After an absence from TSOTR, due to undergoing a permaculture design course, (never apologise, never explain!) I now belong to a possibly infinite global community of people who more or less share my values and interests. I’m not going to lie, this is a Really Nice Thing : a bit like a family, but without the expectations! Having spent years being obsessed with


inside yurt

Compost toilets


and the idea of walking the Camino de Santiago


without ever finding anyone who even understood,  I now feel sure I could go anywhere in the world and find people who share not only these passions, but maybe also renewable energy,  basketmaking and co-housing too.

We did a little shared forest gardening yesterday, in my little corner of N15, and one of my new friends was talking about the idea of finding a place, somewhere in the world, where you could set up a permaculture project, and attract people to visit and make money out of  hosting and feeding them, which she said is ‘ what everybody wants’.  As I think of myself as a natural traveller, inhibited ( in many ways) by single parentdom, I was a bit surprised to discover that I really don’t.

Although my retirement plan is to live in a field in a caravan, grow food, keep chickens, make charcoal,


and I suppose I would sell my surplus eggs, and make curry goat for visitors, I do not see the future as being tourism, even of the eco variety. If you are here, somewhere else needs a lot of time to get to, and if you haven’t got time to walk or cycle, then you need to use a lot of energy, which I don’t think we can afford to waste chasing dream holidays.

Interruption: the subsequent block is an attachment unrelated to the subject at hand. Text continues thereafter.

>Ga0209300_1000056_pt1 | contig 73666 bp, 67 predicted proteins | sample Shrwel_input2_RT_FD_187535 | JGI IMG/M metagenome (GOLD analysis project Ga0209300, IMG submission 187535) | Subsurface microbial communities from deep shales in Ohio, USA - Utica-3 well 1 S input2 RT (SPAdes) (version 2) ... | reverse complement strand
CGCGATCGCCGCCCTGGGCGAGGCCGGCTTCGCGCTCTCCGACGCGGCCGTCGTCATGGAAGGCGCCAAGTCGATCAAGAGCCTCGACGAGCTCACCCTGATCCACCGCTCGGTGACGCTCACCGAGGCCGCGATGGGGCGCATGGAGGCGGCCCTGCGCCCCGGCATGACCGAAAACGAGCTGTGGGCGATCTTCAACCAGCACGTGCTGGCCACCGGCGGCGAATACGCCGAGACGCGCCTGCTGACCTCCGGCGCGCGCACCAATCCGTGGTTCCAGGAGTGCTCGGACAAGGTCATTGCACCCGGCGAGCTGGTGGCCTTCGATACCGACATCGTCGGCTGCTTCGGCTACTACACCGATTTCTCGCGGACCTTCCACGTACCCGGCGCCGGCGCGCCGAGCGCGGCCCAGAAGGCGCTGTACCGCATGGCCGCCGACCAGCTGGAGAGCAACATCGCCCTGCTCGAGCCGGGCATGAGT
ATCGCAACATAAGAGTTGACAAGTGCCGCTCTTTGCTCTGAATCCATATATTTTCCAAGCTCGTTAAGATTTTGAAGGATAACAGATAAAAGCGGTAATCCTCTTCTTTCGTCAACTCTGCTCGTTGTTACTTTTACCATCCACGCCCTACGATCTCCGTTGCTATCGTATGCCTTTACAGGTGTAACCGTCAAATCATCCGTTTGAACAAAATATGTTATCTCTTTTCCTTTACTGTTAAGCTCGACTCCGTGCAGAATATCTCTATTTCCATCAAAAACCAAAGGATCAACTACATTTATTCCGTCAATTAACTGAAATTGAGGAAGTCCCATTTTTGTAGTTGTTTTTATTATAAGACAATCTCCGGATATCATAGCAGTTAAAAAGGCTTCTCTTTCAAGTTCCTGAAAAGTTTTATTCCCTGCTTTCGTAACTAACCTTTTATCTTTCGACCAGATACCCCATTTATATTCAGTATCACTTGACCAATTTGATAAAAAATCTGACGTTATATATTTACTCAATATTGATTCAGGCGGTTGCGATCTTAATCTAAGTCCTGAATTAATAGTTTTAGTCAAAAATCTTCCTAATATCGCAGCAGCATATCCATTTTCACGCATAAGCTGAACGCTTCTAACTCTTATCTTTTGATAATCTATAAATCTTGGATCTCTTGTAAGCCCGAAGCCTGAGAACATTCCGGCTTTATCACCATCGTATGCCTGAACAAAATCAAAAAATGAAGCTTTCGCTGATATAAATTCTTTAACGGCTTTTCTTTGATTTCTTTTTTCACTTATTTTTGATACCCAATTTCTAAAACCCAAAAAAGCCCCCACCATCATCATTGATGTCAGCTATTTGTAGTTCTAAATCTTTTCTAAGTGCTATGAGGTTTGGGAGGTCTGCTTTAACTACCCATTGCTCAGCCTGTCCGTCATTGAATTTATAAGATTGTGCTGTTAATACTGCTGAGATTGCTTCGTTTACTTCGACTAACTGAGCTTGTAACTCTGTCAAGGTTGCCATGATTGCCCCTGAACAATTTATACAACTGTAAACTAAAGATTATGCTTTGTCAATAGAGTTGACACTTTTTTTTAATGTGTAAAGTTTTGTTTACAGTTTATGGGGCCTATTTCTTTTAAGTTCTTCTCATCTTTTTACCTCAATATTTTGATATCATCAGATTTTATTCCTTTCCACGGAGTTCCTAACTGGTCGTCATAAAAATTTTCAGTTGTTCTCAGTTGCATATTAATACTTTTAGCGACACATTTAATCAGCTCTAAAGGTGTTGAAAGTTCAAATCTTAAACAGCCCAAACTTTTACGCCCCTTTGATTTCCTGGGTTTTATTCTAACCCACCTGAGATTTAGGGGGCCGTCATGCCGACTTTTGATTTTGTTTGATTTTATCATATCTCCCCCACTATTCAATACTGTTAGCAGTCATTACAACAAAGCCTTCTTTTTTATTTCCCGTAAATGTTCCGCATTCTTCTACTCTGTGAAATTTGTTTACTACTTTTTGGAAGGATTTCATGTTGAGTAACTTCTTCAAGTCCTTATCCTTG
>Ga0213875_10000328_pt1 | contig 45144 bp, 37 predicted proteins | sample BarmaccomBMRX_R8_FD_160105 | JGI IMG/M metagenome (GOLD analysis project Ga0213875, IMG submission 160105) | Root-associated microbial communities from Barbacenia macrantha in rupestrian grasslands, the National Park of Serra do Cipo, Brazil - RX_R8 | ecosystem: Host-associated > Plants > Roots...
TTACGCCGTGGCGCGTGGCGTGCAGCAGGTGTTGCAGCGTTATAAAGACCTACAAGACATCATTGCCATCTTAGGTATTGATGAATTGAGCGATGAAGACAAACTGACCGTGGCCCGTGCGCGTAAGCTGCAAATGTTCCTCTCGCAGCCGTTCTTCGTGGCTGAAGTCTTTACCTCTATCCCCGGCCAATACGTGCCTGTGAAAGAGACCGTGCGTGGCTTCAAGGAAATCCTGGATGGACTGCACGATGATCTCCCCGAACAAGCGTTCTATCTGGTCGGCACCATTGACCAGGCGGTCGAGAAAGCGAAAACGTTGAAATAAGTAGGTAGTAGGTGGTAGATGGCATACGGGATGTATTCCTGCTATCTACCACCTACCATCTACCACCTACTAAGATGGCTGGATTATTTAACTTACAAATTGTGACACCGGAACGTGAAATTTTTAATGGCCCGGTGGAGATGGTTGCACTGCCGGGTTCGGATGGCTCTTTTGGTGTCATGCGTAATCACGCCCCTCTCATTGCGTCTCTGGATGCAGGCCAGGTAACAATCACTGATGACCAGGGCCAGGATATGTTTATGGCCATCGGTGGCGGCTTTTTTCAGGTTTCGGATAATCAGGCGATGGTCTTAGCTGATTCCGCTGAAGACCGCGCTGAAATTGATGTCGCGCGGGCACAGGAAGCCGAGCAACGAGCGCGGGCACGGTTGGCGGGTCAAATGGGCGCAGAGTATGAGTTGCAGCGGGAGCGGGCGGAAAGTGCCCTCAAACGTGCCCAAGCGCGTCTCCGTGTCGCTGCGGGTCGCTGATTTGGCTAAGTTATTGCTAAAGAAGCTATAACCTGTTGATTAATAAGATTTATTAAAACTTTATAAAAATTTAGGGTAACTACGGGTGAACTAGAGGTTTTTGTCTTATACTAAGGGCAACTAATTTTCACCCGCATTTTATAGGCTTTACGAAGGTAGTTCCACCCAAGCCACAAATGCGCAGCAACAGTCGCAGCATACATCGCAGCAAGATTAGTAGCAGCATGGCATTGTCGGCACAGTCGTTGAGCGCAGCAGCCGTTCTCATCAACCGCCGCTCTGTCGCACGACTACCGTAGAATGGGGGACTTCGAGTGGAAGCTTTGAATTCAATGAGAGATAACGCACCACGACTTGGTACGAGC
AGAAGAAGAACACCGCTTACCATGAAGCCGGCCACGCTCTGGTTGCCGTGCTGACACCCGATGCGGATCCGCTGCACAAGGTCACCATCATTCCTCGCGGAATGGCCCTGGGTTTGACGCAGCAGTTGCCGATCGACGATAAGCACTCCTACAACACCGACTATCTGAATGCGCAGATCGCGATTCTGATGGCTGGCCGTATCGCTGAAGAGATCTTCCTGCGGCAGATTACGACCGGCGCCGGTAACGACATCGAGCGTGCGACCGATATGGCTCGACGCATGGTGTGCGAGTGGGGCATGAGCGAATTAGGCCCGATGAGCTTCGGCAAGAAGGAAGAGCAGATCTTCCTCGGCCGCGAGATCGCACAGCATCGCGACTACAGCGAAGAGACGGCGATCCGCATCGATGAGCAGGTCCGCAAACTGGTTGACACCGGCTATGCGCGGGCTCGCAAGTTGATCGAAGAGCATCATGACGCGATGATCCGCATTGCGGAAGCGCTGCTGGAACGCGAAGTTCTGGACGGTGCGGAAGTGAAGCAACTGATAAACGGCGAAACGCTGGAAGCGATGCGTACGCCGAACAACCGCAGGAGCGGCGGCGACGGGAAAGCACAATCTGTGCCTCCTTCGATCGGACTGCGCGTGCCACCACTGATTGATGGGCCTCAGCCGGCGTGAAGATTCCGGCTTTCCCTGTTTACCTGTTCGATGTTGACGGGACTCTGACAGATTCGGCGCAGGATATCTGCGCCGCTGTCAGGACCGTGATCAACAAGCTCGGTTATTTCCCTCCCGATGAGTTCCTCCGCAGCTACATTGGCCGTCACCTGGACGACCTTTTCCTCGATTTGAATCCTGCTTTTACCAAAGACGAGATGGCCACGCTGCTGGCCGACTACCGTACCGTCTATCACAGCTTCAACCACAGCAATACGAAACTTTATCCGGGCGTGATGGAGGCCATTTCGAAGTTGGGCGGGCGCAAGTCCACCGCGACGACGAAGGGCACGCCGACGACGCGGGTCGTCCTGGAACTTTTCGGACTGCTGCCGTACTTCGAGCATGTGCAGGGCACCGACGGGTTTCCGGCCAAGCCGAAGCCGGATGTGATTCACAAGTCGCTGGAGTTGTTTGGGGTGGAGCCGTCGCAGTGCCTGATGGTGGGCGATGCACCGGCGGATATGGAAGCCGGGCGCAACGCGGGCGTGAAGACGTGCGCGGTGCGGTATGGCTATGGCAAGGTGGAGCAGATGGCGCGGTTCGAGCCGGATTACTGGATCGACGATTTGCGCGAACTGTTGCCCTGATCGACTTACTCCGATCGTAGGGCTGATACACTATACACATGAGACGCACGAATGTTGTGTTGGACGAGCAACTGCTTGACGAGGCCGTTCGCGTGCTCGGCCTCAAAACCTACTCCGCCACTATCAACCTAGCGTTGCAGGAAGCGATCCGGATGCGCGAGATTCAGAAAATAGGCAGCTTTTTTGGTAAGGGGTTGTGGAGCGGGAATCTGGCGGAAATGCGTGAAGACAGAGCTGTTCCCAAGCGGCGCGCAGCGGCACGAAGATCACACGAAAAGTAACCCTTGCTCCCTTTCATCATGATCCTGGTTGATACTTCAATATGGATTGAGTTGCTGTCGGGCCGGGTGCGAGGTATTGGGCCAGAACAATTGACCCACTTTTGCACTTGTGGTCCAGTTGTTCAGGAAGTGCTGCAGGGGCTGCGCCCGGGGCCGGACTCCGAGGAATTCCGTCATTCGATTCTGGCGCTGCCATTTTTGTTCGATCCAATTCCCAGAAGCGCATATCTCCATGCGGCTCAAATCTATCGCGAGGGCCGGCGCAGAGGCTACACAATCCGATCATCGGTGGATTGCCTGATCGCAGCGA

Nice as Fiji is, obviously.

I remember a conversation I had a long time ago in a pub in Enfield : two people in their twenties were talking about the places they had been to round the world, like items on a list you had to tick off : Macchu Picchu, tick, Sydney Harbour, tick, that temple in Thailand with the monkeys, tick. I asked them, because they were annoying me, what if getting to know one place infinitely well, perhaps over generations, was as good as seeing loads of places once or twice, and not only did they laugh at me, but the whole group of office drinkers stopped their own conversations to join in laughing at this stupidest of stupid ideas.

Sixty years ago, Mount Everest was a forbidden place, that you risked your life attempting to climb. Now there is a team of people whose work it is to pick up the tons of rubbish left by the um, couple of hundred visitors who climb it every year.

everest rubbish

Where I am going with this is that feeling ‘part of’ a place is fundamental to our security and identity, and how our ability to go anywhere and do anything we like is damaging to us who visit, the place we visit, and the people who have to clear up all the mess.

So now I have established how raucously happy I am, living in my little north london place, how do I decide where on earth to go on holiday with my son this year????


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